Though relatively little official data exists about female Vietnam War veterans, the Vietnam Women's Memorial Foundation estimates that approximately 11,000 military women were stationed in Vietnam during the conflict. Nearly all of them were volunteers, and 90 percent served as military nurses, though women also worked as physicians, air traffic controllers, intelligence officers, clerks and other positions in the U.S. Women's Army Corps, U.S. Navy, Air Force and Marines and the Army Medical Specialist Corps. In addition to women in the armed forces, an unknown number of civilian women served in Vietnam on behalf of the Red Cross, United Service Organizations (USO), Catholic Relief Services and other humanitarian organizations, or as foreign correspondents for various news organizations.
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Did You Know?
In November 1993, the Vietnam Women's Memorial was dedicated at the Vietnam Memorial in Washington, D.C. in front of a crowd of some 25,000 people. The centerpiece of the memorial is a bronze statue by Glenna Goodacre, which depicts three female nurses assisting a wounded soldier.
U.S. Army Women in Vietnam
The great majority of the military women who served in Vietnam were nurses. All were volunteers, and they ranged from recent college graduates in their early 20s to seasoned career women in their 40s. Members of the Army Nurse Corps arrived in Vietnam as early as 1956, when they were tasked with training the South Vietnamese in nursing skills. As the American military presence in South Vietnam increased beginning in the early 1960s, so did that of the Army Nurse Corps. From March 1962 to March 1973, when the last Army nurses left Vietnam, some 5,000 would serve in the conflict. Five female Army nurses died over the course of the war, including 52-year-old Lieutenant Colonel Annie Ruth Graham, who served as a military nurse in both World War II and Korea before Vietnam and suffered a stroke in August 1968; and First Lieutenant Sharon Ann Lane, who died from shrapnel wounds suffered in an attack on the hospital where she was working in June 1969. Lane was posthumously awarded the Vietnamese Gallantry Cross with Palm and the Bronze Star for Heroism.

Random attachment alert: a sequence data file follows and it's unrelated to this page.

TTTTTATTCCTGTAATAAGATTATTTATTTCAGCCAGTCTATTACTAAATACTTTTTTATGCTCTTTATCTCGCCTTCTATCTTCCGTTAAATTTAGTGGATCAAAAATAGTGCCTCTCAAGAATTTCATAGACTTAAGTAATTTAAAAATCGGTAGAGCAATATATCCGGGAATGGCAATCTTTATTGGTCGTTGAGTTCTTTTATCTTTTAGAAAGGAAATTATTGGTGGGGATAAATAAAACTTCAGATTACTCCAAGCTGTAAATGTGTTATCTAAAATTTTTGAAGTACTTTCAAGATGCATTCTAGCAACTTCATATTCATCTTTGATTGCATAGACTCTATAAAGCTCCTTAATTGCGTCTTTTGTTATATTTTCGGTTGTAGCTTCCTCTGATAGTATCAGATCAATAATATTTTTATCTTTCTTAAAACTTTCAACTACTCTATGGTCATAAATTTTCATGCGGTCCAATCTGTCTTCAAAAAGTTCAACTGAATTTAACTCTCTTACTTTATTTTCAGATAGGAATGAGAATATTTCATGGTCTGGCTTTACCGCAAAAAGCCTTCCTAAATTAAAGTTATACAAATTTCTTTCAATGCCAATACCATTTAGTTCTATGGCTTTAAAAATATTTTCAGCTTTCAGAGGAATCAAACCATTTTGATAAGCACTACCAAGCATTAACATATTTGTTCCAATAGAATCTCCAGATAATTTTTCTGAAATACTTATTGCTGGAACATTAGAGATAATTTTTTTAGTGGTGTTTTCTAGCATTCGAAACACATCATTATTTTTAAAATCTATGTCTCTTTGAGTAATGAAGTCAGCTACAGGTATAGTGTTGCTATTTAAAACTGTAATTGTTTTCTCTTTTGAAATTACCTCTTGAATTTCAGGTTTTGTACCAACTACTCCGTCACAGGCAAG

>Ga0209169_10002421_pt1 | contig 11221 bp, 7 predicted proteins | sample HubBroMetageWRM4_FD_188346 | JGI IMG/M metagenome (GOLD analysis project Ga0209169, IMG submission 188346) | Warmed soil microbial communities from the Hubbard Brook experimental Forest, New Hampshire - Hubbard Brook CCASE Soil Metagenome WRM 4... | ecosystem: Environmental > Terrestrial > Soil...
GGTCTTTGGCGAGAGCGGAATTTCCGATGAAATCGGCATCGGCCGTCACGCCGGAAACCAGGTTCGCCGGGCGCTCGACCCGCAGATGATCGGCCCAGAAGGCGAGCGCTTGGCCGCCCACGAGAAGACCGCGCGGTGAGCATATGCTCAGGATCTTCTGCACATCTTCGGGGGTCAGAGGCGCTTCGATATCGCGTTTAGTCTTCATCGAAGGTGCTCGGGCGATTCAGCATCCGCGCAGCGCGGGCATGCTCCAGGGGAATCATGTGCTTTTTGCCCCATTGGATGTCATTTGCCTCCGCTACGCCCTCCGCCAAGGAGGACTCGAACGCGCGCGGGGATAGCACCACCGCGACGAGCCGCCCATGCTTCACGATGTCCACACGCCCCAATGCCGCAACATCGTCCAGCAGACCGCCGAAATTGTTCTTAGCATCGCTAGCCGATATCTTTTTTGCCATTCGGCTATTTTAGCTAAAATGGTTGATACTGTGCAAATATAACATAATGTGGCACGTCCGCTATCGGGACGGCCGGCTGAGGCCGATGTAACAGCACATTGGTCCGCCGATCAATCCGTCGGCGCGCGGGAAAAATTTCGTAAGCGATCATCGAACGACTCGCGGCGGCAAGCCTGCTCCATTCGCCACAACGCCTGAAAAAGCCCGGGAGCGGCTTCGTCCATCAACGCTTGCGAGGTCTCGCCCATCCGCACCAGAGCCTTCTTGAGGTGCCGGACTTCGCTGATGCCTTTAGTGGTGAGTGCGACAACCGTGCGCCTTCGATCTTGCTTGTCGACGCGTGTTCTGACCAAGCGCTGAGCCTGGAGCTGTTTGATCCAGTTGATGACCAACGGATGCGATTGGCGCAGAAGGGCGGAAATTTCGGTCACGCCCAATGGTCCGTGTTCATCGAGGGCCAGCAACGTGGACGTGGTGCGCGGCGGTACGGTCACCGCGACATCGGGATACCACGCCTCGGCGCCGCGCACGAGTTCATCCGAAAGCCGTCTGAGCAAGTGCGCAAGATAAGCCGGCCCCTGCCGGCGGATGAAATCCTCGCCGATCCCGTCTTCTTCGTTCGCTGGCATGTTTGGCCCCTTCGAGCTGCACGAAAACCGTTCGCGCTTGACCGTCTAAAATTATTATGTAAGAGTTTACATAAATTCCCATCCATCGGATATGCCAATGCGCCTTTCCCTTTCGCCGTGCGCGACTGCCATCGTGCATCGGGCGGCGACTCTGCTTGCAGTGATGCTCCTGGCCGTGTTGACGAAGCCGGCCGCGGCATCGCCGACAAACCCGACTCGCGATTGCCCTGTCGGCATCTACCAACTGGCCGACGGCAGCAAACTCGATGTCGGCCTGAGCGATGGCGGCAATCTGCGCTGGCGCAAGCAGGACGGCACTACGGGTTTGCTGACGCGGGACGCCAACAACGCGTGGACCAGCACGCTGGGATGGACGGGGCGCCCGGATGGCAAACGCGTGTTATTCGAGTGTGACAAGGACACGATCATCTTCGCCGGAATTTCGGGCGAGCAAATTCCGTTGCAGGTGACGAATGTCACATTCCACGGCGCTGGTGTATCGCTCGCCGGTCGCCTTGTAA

Early on, the U.S. Army resisted sending women other than nurses to Vietnam. The Women's Army Corps (WAC), established during World War II, had a presence in Vietnam beginning in 1964, when General William Westmoreland asked the Pentagon to provide a WAC officer and non-commissioned officer to help the South Vietnamese train their own women's army corps. At its peak in 1970, WAC presence in Vietnam numbered some 20 officers and 130 enlisted women. WACs filled noncombat positions in U.S. Army headquarters in Saigon and other bases in South Vietnam; a number received decorations for meritorious service. No WACs died during the conflict.
Women in the U.S. Navy, Air Force and Marines in Vietnam
Members of the U.S. Navy Nurse Corps also played an important role in the conflict beginning in 1963. Five Navy nurses were awarded the Purple Heart after they were injured in a Viet Cong bombing of an officers' billets in downtown Saigon on Christmas Eve 1964; they became the first female members of the U.S. Armed Forces to receive that award in the Vietnam War. Apart from nurses, only nine Navy women--all officers--served in Vietnam, including Lieutenant Elizabeth G. Wylie, who worked in the Command Information Center on the staff of the Commander of Naval Forces in Saigon beginning in June 1967; and Commander Elizabeth Barrett, who in November 1972 became the first female naval line officer to hold command in a combat zone.
Women also served as members of the U.S. Air Force Nurse Corps and the Women's Air Force (WAF) during the Vietnam conflict. Captain Mary Therese Klinker, one of the eight military women killed in Vietnam, was the flight nurse on the U.S. Air Force C-5A Galaxy that crashed April 1975 near Saigon. (The plane had been on a mission for Operation Babylift, which placed Southeast Asian orphans with families in the United States; some 138 people were killed in the crash, including many Vietnamese children and a number of female civilians working for U.S. government agencies.) Klinker was posthumously awarded the Airman's Medal for Heroism and the Meritorious Service Medal. The U.S. Marine Corps had a more limited female presence in Vietnam, as until 1966 only 60 female marines were permitted to serve overseas, with most of those stationed in Hawaii. From 1967 to 1973, a total of 28 enlisted Marine women and eight officers served in Vietnam at various times.
Civilian Women in Vietnam
In addition to the U.S. military women who served in Vietnam, an unknown number of female civilians willingly gave their services on Vietnamese soil during the conflict. Many of them worked on behalf of the American Red Cross, Army Special Services, United Service Organizations (USO), Peace Corps, and various religious groups such as Catholic Relief Services.
Other American women traveled to Vietnam as foreign correspondents for news organizations, including Georgette "Dickey" Chappelle, a writer for the National Observer who was killed by a mine while on patrol with U.S. Marines outside Chu Lai in November 1965. According to the Vietnam Women's Memorial Foundation, 59 female civilians died during the conflict.
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